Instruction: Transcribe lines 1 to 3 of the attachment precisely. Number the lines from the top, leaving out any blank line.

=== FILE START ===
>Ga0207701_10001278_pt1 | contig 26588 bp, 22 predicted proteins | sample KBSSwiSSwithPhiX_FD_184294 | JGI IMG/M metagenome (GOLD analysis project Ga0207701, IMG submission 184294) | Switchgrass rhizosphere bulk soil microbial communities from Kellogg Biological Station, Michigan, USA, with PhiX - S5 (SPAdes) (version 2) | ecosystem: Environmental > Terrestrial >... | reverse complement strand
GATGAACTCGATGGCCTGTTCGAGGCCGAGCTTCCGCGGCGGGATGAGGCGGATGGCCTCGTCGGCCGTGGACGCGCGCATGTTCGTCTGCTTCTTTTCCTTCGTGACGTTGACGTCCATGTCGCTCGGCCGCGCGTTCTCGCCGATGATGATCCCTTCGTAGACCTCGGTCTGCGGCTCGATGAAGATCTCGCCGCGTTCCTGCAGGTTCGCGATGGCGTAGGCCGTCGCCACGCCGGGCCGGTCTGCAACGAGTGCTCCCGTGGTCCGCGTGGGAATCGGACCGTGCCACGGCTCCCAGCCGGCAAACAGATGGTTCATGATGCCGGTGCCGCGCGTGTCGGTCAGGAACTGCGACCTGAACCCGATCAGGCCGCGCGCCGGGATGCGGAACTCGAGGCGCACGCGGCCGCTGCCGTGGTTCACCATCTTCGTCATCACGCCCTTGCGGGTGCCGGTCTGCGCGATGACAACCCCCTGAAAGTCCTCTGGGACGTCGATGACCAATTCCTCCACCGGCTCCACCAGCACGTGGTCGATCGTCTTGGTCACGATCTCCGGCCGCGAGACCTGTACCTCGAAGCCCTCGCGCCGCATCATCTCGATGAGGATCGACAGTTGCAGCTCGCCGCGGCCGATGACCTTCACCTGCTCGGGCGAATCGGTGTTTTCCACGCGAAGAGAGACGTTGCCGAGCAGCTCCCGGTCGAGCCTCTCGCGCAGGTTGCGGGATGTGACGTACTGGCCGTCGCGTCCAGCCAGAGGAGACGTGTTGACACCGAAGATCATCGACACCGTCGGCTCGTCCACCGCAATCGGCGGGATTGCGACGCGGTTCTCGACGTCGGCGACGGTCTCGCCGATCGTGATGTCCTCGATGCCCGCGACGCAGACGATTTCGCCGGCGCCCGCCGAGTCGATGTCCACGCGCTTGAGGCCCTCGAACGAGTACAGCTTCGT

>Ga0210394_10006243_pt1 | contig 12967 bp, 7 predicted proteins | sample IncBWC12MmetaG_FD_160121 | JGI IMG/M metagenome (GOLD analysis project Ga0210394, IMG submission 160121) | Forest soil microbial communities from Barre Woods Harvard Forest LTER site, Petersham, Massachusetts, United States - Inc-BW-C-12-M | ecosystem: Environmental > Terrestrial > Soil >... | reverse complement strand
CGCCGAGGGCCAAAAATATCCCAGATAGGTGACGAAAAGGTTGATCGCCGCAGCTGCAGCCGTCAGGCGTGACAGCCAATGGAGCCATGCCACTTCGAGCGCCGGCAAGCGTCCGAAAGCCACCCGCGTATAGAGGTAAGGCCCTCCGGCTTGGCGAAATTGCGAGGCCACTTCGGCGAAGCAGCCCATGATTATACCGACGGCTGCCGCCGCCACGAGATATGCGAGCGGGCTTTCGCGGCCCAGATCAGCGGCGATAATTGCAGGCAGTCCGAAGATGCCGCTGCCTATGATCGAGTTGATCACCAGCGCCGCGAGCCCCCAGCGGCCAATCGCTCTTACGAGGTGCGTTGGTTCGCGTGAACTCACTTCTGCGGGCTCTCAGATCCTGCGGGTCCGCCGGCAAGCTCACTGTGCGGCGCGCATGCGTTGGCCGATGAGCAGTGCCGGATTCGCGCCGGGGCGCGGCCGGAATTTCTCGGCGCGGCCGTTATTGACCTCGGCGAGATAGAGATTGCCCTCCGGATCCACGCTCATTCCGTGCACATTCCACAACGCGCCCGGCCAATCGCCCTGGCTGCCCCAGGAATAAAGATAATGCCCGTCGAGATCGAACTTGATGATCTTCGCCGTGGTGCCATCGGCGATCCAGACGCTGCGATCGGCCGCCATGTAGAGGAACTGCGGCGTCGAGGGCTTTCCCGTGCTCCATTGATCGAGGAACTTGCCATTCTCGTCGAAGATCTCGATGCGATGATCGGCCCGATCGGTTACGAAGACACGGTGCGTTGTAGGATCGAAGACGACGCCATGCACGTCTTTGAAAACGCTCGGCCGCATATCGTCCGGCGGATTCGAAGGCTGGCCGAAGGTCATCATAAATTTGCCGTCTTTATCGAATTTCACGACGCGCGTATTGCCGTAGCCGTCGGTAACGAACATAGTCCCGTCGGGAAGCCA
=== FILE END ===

>Ga0207701_10001278_pt1 | contig 26588 bp, 22 predicted proteins | sample KBSSwiSSwithPhiX_FD_184294 | JGI IMG/M metagenome (GOLD analysis project Ga0207701, IMG submission 184294) | Switchgrass rhizosphere bulk soil microbial communities from Kellogg Biological Station, Michigan, USA, with PhiX - S5 (SPAdes) (version 2) | ecosystem: Environmental > Terrestrial >... | reverse complement strand
GATGAACTCGATGGCCTGTTCGAGGCCGAGCTTCCGCGGCGGGATGAGGCGGATGGCCTCGTCGGCCGTGGACGCGCGCATGTTCGTCTGCTTCTTTTCCTTCGTGACGTTGACGTCCATGTCGCTCGGCCGCGCGTTCTCGCCGATGATGATCCCTTCGTAGACCTCGGTCTGCGGCTCGATGAAGATCTCGCCGCGTTCCTGCAGGTTCGCGATGGCGTAGGCCGTCGCCACGCCGGGCCGGTCTGCAACGAGTGCTCCCGTGGTCCGCGTGGGAATCGGACCGTGCCACGGCTCCCAGCCGGCAAACAGATGGTTCATGATGCCGGTGCCGCGCGTGTCGGTCAGGAACTGCGACCTGAACCCGATCAGGCCGCGCGCCGGGATGCGGAACTCGAGGCGCACGCGGCCGCTGCCGTGGTTCACCATCTTCGTCATCACGCCCTTGCGGGTGCCGGTCTGCGCGATGACAACCCCCTGAAAGTCCTCTGGGACGTCGATGACCAATTCCTCCACCGGCTCCACCAGCACGTGGTCGATCGTCTTGGTCACGATCTCCGGCCGCGAGACCTGTACCTCGAAGCCCTCGCGCCGCATCATCTCGATGAGGATCGACAGTTGCAGCTCGCCGCGGCCGATGACCTTCACCTGCTCGGGCGAATCGGTGTTTTCCACGCGAAGAGAGACGTTGCCGAGCAGCTCCCGGTCGAGCCTCTCGCGCAGGTTGCGGGATGTGACGTACTGGCCGTCGCGTCCAGCCAGAGGAGACGTGTTGACACCGAAGATCATCGACACCGTCGGCTCGTCCACCGCAATCGGCGGGATTGCGACGCGGTTCTCGACGTCGGCGACGGTCTCGCCGATCGTGATGTCCTCGATGCCCGCGACGCAGACGATTTCGCCGGCGCCCGCCGAGTCGATGTCCACGCGCTTGAGGCCCTCGAACGAGTACAGCTTCGT

>Ga0210394_10006243_pt1 | contig 12967 bp, 7 predicted proteins | sample IncBWC12MmetaG_FD_160121 | JGI IMG/M metagenome (GOLD analysis project Ga0210394, IMG submission 160121) | Forest soil microbial communities from Barre Woods Harvard Forest LTER site, Petersham, Massachusetts, United States - Inc-BW-C-12-M | ecosystem: Environmental > Terrestrial > Soil >... | reverse complement strand